April 1, 2008 · Print This Article
Christian Meditation Made Easy
“For God is Love, and he who abides in love abides in God, and God in him,” 1 John 4:16
Christian Meditation has several practices that help to still the mind. All are centered on developing a deep love for God and connecting with God through His son Jesus Christ.
As Pope John Paul II said:
“Christ is the supreme Teacher, the revealer and the one revealed. It is not just a question of learning what he taught but of “learning him.” From the divine standpoint, the Spirit is the interior teacher who leads us to the full truth of Christ,” (see Jn 14:26; 15:26; 16:13).
The clarity of this statement reveals the deep understanding that Pope John Paul II held of Christ and his deep connection to the Spirit. How does an ordinary person access this same type of understanding? How does one develop a relationship with the ‘interior teacher?’
As Pope John Paul II noted, there is a demand in this age for meditation. Yet many Christians are limited in their knowledge of the Christian contemplative tradition. Yet that tradition exists for those who seek it. Outlined below are some primary examples of Christian meditation practices to develop your relationship with God.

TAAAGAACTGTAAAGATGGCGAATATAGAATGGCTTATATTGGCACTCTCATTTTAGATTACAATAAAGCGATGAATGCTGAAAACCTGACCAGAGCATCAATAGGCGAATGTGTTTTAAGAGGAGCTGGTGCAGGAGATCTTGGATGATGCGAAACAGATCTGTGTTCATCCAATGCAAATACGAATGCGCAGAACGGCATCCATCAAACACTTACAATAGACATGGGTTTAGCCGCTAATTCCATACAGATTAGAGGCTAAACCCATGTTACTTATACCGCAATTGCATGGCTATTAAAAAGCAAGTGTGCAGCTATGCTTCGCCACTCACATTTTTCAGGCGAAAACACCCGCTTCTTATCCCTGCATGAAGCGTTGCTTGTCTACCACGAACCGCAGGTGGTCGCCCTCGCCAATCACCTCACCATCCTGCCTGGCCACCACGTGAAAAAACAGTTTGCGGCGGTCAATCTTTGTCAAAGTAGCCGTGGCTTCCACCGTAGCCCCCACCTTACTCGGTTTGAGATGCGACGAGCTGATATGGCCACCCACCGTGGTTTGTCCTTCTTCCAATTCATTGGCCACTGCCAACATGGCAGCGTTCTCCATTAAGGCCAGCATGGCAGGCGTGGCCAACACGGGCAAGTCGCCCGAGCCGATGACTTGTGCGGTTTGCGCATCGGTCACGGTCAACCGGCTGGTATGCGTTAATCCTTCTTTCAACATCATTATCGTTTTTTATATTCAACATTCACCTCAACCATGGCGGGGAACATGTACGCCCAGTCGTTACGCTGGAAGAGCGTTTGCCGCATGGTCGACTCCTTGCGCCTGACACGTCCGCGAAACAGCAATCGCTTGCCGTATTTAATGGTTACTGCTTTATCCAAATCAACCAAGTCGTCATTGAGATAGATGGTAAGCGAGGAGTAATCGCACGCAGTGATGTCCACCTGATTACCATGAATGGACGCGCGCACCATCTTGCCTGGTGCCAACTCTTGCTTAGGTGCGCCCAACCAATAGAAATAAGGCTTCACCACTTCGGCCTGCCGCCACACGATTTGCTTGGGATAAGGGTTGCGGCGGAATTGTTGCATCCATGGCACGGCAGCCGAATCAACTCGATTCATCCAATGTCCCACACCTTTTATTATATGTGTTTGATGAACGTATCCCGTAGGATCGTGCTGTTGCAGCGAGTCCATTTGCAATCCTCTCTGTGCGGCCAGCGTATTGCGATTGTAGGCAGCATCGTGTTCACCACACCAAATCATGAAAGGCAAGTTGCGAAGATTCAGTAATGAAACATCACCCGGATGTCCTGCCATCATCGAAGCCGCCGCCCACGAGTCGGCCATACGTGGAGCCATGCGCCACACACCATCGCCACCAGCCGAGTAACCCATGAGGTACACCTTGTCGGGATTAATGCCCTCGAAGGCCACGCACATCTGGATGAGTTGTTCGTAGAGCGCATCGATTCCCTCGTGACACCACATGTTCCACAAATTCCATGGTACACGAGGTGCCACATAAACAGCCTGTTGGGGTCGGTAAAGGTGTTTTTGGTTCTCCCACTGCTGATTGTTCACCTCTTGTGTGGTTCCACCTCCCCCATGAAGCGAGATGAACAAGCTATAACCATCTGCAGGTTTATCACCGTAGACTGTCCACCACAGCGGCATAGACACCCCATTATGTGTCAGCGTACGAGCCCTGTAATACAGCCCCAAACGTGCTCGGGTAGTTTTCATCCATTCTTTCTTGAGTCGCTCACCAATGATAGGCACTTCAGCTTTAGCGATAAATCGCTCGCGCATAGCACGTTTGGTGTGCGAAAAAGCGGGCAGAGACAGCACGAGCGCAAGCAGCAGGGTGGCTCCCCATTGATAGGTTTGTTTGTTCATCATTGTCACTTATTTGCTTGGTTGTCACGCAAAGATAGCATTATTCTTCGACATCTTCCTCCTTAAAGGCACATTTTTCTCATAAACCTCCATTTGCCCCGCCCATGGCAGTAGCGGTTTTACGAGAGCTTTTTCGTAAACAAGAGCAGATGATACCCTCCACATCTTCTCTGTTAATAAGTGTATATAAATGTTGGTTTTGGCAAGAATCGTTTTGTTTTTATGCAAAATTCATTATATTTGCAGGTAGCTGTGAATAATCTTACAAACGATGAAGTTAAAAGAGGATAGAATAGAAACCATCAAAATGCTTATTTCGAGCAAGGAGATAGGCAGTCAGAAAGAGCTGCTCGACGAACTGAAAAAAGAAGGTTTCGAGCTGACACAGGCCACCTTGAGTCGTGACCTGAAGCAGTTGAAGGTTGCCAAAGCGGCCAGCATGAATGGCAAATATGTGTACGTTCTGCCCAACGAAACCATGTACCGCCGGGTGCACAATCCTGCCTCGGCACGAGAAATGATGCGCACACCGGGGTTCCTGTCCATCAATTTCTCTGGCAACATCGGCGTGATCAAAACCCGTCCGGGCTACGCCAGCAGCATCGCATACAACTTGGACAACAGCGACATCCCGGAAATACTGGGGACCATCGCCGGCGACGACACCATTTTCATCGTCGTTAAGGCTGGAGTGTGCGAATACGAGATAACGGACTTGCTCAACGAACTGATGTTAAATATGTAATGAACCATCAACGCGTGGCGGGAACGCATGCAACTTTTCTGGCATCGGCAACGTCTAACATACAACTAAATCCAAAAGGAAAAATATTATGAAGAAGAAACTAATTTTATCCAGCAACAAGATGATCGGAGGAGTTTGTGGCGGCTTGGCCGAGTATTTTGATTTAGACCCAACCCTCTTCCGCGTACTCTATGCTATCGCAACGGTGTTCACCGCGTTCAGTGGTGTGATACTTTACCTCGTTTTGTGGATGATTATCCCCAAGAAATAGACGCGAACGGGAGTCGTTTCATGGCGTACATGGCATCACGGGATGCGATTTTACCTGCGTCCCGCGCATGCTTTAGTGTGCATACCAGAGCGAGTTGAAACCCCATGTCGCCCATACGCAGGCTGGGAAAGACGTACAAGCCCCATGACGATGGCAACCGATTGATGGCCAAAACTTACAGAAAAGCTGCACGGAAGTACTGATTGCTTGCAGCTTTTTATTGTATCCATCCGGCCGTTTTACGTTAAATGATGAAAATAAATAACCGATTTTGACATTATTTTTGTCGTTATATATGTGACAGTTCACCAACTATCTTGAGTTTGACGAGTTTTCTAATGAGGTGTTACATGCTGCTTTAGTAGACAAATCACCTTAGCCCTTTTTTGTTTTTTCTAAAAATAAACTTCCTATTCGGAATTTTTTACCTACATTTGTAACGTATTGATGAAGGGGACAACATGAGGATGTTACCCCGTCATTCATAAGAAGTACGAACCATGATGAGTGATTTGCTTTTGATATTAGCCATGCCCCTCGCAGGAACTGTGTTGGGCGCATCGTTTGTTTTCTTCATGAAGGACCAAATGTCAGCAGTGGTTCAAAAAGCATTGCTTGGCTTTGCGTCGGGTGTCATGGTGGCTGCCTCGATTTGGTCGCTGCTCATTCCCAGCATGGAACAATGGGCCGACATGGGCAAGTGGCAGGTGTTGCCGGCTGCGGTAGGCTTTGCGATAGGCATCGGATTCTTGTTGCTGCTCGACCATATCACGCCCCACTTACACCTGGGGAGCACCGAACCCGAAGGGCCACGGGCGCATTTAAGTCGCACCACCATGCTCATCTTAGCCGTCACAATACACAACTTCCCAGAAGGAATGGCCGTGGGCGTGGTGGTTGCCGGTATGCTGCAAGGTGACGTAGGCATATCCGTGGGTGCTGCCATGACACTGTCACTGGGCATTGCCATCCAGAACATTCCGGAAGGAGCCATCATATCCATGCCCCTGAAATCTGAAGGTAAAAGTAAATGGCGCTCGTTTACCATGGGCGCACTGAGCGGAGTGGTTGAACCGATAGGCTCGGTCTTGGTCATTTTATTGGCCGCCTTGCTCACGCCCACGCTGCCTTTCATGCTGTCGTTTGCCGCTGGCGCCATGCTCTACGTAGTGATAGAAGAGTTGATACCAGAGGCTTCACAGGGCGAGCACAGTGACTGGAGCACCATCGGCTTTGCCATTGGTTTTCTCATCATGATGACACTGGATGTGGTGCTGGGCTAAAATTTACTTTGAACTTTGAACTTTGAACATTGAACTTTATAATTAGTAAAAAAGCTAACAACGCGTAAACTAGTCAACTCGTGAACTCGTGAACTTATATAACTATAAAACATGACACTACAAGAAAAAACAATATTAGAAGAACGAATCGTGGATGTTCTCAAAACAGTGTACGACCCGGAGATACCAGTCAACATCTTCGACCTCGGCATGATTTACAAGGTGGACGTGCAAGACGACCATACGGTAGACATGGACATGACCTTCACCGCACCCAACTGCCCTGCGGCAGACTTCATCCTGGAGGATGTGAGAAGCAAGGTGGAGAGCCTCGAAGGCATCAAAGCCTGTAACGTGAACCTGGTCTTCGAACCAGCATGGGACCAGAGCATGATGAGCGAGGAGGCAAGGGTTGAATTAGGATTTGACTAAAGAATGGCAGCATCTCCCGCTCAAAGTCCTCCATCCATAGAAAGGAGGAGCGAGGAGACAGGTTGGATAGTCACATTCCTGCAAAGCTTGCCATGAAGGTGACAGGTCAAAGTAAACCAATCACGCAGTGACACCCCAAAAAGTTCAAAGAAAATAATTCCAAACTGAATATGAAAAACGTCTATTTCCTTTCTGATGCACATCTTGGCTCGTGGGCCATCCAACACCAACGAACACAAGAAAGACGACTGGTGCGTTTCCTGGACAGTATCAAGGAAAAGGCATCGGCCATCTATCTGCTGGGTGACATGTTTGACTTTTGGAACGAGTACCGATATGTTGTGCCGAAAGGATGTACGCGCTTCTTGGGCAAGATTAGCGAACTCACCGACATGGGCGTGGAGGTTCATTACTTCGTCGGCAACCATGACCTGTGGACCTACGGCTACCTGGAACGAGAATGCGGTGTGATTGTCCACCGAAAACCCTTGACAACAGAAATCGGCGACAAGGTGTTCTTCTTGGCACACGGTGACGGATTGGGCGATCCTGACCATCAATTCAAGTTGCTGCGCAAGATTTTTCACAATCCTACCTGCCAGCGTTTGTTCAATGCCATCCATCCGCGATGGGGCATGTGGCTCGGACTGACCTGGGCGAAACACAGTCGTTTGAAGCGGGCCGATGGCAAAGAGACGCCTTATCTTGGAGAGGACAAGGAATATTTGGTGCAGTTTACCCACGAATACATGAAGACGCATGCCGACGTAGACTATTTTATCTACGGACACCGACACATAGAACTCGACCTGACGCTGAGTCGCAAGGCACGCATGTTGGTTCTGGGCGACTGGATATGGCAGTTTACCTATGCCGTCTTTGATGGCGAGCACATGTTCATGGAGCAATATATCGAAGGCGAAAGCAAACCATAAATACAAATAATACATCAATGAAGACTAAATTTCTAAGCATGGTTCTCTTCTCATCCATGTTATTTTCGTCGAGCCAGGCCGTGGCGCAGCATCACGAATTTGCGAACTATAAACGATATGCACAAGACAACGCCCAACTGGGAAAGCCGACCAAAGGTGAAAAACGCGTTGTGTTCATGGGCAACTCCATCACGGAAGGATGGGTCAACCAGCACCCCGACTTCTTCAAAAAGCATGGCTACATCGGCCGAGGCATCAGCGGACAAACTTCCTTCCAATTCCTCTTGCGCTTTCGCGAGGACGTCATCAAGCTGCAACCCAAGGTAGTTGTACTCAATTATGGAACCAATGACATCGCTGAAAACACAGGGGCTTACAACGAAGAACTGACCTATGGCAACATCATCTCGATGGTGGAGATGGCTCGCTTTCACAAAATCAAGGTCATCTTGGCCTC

Study of the Scripture
The study of scripture is an indispensable method for Christian Meditation. The Bible mentions meditation and meditate 20 times. Joshua 1:8 says:”Do not let this Book of the Law depart from your mouth; meditate on it day and night, so that you may be careful to do everything written in it. Then you will be prosperous and successful.”
The Bible, as the Word of God, should be read and meditated upon daily. Begin your practice by dedicating yourself to reading the Bible daily. Even if it’s just 10 minutes, devote yourself to reading God’s word every day.
After you have dedicated yourself to reading the Bible daily, take some of that time where you were reading, and dedicate it to meditating on the scriptures. To do this, read a passage of the bible. Then close your eyes, and focus on the verse or verses you just read. Continue to repeat the verses to yourself from memory and allow those words to permeate your entire being. Imagine the words going into you, and filling you. By meditating in this way, you will retain the Word of God within you. Many pious followers of Christ have reported that they have experienced profound and mystical revelations after meditating on the scriptures in this way.
Thomas Keating wrote an excellent article called Prayful Reading of the Bible which I encourage you to read. You may also want to read a sermon by Preacher Charles Spurgeon about Meditating on the Scriptures which I also feel is worthwhile.
Christian Meditation using the Rosary
Praying the rosary is an excellent way to lift the burdens of the mind. By wrapping your mind in the repetition of the rosary, you surrender life’s burdens to Christ. In the words of Pope John Paul II:”To pray the rosary is to hand over our burdens to the merciful hearts of Christ and his Mother. It is natural to bring to this encounter with the sacred humanity of the Redeemer all the problems, anxieties, labors and endeavors which go to make up our lives. “Cast your burden on the Lord and he will sustain you,” (Ps 55:23).